And, as is my custom, I will now read out a special X'mas story for children. Now then, everybody, read out:
It was the night before X'mas and Santa Claus was getting ready to leave for his usual round of visits to various homes to bring cheer and goodwill to them.
He filled his bags with promises, and since his reindeer were old, and, in any case, were modes of transport of the 20th century and he himself had moved into the 21st, he packed the bags into an air force plane. He was, of course, entitled to use the plane because he was Santa Clause.
For a moment, he thought of taking Mrs. Santa Claus along with him. These days he took her every where. But he dropped the idea since he felt that at X'mas there should be people with him who could smile.
Instead, he took with him his faithful chronicler to make notes of the various presents he would be giving to children along the way. The chronicler smiled, waved to TV cameras, and got into the plane. The whole X'mas Eve trip was to be televised, since a lot of people had stopped believing in Santa Claus and it was necessary for then to see him in person their TV screens.
Santa Claus first flew to Kashmir. He felt quite at home among the snow and the pine trees, and, to feel more at home, he put on a Kashmiri cap. His favourite chronicler also wanted to put on a Kashmiri cap, but Santa was quite firm. "No, Mani Shankar, no," he told him.
The Kashmiri children were happy with all the promises he distributed, but most happy was a doctor who had recently become a chief minister. He had already received his X'mas gift from Santa Claus a couple of months earlier.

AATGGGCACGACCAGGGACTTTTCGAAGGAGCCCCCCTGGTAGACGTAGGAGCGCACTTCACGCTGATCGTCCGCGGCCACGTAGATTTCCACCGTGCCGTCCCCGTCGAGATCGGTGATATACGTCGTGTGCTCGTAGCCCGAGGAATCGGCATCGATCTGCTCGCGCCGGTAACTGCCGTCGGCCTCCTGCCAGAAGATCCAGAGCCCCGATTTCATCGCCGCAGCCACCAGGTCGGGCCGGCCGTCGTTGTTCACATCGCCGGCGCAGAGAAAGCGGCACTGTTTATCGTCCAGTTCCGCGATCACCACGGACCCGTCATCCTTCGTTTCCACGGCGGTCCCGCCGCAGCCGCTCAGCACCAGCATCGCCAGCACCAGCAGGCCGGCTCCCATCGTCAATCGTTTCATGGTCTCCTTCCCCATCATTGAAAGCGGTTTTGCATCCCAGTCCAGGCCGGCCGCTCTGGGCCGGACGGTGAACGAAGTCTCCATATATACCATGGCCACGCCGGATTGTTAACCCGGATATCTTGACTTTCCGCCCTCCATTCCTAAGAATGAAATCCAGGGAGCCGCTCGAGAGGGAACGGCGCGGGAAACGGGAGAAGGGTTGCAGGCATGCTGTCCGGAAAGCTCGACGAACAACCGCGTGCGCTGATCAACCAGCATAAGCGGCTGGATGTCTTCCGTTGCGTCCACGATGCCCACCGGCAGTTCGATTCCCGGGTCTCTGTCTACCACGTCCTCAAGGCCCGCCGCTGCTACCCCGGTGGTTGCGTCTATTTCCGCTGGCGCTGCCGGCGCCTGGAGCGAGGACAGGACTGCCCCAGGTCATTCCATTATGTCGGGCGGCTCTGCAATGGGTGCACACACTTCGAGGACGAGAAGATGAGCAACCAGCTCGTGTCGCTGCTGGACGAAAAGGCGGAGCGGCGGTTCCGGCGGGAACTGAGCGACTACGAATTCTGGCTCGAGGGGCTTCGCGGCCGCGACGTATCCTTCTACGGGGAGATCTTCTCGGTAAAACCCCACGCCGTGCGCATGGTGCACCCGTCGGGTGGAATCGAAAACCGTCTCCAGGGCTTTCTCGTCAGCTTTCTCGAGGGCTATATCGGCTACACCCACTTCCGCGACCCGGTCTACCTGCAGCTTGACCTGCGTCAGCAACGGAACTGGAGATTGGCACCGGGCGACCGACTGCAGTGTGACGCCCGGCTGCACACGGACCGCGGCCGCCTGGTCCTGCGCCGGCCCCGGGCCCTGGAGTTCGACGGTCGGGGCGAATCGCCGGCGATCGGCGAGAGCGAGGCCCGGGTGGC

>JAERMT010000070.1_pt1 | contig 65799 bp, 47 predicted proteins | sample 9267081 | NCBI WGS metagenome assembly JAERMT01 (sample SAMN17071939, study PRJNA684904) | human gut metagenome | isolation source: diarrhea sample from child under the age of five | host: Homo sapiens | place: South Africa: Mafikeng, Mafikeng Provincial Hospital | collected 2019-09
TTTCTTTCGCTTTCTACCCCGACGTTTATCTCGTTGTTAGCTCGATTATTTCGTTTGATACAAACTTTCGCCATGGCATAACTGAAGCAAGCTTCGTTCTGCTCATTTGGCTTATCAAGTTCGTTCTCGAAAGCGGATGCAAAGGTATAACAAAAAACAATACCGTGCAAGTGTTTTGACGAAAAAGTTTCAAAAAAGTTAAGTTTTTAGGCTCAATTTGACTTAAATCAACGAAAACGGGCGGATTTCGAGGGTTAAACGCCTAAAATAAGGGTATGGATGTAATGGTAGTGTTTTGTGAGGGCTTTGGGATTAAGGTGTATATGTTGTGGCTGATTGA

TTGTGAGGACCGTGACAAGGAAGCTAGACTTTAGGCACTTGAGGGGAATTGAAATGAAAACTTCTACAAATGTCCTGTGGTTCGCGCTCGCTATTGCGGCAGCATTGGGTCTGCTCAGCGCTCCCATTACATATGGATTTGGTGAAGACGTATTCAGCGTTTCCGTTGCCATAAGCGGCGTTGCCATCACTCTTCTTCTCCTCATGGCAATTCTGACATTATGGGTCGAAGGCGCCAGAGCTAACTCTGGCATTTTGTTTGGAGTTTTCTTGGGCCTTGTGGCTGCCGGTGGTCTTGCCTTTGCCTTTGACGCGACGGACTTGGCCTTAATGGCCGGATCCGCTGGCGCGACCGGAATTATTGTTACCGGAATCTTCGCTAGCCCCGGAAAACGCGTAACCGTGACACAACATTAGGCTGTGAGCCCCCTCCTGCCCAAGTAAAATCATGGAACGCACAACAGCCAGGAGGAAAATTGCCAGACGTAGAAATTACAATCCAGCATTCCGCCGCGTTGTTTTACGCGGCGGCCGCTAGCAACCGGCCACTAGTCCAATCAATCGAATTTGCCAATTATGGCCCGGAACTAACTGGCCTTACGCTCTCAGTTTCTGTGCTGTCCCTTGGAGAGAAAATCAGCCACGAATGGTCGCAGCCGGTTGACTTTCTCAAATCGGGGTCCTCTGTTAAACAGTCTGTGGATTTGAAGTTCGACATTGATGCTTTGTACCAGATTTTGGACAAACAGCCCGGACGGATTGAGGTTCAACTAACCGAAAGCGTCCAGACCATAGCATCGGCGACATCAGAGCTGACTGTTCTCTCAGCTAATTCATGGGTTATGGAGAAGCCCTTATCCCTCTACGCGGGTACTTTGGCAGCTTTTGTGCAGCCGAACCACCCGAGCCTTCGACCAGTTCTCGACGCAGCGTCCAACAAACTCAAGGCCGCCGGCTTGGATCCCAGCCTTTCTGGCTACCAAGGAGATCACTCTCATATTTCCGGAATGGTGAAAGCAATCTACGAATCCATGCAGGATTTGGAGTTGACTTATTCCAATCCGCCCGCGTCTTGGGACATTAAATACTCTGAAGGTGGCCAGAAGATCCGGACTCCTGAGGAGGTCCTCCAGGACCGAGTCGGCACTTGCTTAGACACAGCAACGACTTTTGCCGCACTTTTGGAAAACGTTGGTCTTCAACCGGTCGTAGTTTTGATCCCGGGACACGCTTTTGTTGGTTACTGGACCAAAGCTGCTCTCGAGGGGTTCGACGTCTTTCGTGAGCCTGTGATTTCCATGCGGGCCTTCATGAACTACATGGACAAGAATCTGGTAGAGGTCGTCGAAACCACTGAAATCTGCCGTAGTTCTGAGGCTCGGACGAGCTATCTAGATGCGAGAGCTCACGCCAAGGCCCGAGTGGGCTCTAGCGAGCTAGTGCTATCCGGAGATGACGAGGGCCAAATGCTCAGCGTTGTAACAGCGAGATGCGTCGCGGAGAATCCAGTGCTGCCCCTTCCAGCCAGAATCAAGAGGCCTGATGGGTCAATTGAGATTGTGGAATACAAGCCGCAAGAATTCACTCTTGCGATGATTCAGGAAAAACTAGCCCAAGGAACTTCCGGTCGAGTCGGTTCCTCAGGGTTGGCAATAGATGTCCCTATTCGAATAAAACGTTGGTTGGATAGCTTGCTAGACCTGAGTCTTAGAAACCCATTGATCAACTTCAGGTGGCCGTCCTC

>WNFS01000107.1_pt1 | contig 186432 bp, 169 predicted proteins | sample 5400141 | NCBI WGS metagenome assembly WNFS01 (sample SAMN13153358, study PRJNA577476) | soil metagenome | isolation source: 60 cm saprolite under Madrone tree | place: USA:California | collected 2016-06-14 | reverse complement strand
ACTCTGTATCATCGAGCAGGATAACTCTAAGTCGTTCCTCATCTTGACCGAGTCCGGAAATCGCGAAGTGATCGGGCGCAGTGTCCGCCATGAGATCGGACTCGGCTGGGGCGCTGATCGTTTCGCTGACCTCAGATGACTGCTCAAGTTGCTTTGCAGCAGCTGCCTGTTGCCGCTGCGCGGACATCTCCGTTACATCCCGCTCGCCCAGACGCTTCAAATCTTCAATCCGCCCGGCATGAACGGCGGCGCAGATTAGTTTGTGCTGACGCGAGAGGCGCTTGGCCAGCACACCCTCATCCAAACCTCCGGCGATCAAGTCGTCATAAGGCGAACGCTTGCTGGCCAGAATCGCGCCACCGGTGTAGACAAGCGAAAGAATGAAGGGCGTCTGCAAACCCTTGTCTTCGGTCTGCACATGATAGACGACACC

Santa Claus did not stop in Punjab, since he thought the people of Punjab had been given their own Santa Claus, a fine elderly Santa with a flowing white beard, and he should distribute his own promises to them.
But Santa went to Darjeeling, put on a nice Nepali cap, and told the less than 200 children who gathered to receive their presents from him: "Yes, you will get your presents, and no, you will not get your presents."
All through the night Santa travelled across the country, stopping at various homes, wearing different caps, and distributing promises.
Different children wanted different things from him. In a village in Kerala, a child wanted the roof of his hut to be repaired. Santa promised to do so, asking his favourite chronicler to record the promise. In a village in Bihar, a child wanted food to eat. Szanta promised. In Maharashtra, one rather large child with a round face wanted to be chief minister. Santa kept silent. His favourite chronicler ordered the cameramen around not to film the incident.
The question, now, dear children, is whether the promises will be kept. And the answer is no. After all, he is only a Santa Claus, he cannot work miracles. Only prime minister can work miracles.